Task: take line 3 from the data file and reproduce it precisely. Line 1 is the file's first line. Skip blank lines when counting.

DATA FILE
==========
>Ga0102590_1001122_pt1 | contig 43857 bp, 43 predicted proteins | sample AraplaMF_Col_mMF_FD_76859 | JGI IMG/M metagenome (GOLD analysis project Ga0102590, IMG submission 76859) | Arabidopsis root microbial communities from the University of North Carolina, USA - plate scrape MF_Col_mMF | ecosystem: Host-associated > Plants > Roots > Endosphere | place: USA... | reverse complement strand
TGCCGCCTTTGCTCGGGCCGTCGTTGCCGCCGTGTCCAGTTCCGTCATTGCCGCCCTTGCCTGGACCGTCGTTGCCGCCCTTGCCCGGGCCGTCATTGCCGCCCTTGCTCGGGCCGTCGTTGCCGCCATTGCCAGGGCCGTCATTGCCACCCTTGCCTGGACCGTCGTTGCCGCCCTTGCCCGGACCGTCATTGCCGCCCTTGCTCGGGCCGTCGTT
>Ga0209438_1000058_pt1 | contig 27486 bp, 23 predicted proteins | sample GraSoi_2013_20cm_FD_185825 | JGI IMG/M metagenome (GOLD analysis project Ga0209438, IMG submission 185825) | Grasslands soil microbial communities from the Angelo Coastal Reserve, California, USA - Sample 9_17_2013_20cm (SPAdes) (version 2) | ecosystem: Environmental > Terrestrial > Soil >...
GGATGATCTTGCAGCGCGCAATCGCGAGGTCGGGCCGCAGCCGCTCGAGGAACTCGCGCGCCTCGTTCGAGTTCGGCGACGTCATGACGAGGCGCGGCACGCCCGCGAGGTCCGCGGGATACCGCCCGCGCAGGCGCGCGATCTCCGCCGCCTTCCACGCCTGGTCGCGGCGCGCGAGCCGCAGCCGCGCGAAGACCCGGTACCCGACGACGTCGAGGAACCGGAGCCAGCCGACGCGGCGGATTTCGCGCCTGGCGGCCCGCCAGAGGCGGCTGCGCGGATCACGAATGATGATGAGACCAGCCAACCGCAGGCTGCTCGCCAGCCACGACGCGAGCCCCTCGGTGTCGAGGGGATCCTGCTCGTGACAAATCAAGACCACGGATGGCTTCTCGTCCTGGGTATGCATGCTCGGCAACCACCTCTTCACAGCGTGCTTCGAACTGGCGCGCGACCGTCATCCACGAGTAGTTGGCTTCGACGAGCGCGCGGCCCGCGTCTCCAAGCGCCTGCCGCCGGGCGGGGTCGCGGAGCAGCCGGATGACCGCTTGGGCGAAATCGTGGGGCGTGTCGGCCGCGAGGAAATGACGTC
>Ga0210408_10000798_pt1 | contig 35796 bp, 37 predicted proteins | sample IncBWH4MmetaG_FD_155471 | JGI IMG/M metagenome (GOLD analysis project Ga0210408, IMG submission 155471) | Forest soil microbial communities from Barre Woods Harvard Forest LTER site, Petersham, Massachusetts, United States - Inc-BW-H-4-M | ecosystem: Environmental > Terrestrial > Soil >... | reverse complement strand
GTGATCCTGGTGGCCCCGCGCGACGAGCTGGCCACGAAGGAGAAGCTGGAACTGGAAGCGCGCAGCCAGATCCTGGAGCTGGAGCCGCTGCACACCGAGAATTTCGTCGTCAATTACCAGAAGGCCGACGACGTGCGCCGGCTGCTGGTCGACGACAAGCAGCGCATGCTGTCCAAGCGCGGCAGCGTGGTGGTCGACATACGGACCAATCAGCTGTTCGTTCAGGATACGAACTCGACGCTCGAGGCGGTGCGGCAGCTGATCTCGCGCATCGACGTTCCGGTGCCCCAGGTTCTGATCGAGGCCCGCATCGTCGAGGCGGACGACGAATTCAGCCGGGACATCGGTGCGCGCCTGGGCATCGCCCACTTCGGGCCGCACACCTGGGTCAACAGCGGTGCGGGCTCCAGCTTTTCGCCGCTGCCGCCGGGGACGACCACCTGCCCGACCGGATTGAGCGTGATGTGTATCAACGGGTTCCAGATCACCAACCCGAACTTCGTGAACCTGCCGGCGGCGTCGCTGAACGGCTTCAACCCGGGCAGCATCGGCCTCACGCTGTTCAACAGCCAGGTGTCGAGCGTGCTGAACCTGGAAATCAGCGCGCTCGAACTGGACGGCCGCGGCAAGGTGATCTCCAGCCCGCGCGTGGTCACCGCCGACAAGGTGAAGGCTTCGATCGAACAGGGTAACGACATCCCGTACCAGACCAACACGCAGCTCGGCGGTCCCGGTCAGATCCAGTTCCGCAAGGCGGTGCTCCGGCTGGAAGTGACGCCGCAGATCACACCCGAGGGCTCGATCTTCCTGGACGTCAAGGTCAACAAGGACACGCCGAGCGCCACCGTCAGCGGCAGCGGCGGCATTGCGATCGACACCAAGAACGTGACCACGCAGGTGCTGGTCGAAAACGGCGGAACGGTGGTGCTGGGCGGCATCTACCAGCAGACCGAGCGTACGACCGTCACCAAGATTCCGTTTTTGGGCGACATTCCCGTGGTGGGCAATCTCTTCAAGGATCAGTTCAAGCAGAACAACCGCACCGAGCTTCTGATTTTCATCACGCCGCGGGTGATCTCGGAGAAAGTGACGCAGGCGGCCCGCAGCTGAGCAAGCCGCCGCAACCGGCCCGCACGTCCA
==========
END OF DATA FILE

>Ga0209438_1000058_pt1 | contig 27486 bp, 23 predicted proteins | sample GraSoi_2013_20cm_FD_185825 | JGI IMG/M metagenome (GOLD analysis project Ga0209438, IMG submission 185825) | Grasslands soil microbial communities from the Angelo Coastal Reserve, California, USA - Sample 9_17_2013_20cm (SPAdes) (version 2) | ecosystem: Environmental > Terrestrial > Soil >...